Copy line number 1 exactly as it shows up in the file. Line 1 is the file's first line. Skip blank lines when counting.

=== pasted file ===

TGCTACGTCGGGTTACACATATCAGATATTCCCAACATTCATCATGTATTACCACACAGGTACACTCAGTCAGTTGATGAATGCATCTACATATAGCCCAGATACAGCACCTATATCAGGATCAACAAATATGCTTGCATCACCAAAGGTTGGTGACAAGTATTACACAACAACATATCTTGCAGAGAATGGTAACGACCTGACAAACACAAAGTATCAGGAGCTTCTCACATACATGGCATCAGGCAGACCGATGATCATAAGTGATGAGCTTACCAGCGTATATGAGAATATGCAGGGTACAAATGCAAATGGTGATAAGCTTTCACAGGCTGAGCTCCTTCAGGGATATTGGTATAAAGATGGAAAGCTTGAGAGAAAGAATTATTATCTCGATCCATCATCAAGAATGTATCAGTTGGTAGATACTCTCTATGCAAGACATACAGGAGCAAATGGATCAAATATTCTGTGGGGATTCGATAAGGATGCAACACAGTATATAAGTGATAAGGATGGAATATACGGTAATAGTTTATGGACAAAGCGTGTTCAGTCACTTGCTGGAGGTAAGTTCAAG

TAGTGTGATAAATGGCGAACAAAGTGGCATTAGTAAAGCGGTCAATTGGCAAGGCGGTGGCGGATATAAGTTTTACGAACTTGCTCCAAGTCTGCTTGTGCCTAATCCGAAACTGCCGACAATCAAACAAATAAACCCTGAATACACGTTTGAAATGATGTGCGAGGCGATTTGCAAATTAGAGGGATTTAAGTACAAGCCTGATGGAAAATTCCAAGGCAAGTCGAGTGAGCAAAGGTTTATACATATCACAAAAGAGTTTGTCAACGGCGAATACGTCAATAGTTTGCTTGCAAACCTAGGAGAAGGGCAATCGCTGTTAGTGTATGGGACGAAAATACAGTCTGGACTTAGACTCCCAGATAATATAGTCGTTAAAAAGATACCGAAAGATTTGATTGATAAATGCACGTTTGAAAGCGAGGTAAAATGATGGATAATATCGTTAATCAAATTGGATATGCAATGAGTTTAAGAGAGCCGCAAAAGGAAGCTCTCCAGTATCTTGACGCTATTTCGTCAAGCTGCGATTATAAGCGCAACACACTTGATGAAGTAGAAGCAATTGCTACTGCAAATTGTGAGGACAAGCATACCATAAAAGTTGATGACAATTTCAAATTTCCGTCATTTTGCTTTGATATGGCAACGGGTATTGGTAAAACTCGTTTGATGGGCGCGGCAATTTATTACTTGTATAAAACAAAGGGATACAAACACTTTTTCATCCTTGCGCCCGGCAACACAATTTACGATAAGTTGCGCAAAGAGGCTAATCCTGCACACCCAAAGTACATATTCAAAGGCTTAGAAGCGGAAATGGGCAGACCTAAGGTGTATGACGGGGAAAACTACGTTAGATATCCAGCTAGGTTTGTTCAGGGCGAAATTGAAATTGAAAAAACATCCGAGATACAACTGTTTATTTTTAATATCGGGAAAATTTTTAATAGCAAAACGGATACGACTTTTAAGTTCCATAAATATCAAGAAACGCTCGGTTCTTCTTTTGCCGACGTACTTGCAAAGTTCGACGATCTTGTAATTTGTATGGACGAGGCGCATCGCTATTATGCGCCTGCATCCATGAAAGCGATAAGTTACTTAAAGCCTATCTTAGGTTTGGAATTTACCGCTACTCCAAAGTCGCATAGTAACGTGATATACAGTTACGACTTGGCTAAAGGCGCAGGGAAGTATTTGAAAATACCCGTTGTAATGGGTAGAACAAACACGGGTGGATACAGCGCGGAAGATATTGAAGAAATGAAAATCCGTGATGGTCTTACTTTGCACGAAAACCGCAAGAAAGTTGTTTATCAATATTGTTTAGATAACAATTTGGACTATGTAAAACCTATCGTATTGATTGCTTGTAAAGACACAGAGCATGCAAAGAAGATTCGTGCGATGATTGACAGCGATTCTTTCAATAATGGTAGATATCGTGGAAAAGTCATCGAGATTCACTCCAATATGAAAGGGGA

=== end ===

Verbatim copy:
TGCTACGTCGGGTTACACATATCAGATATTCCCAACATTCATCATGTATTACCACACAGGTACACTCAGTCAGTTGATGAATGCATCTACATATAGCCCAGATACAGCACCTATATCAGGATCAACAAATATGCTTGCATCACCAAAGGTTGGTGACAAGTATTACACAACAACATATCTTGCAGAGAATGGTAACGACCTGACAAACACAAAGTATCAGGAGCTTCTCACATACATGGCATCAGGCAGACCGATGATCATAAGTGATGAGCTTACCAGCGTATATGAGAATATGCAGGGTACAAATGCAAATGGTGATAAGCTTTCACAGGCTGAGCTCCTTCAGGGATATTGGTATAAAGATGGAAAGCTTGAGAGAAAGAATTATTATCTCGATCCATCATCAAGAATGTATCAGTTGGTAGATACTCTCTATGCAAGACATACAGGAGCAAATGGATCAAATATTCTGTGGGGATTCGATAAGGATGCAACACAGTATATAAGTGATAAGGATGGAATATACGGTAATAGTTTATGGACAAAGCGTGTTCAGTCACTTGCTGGAGGTAAGTTCAAG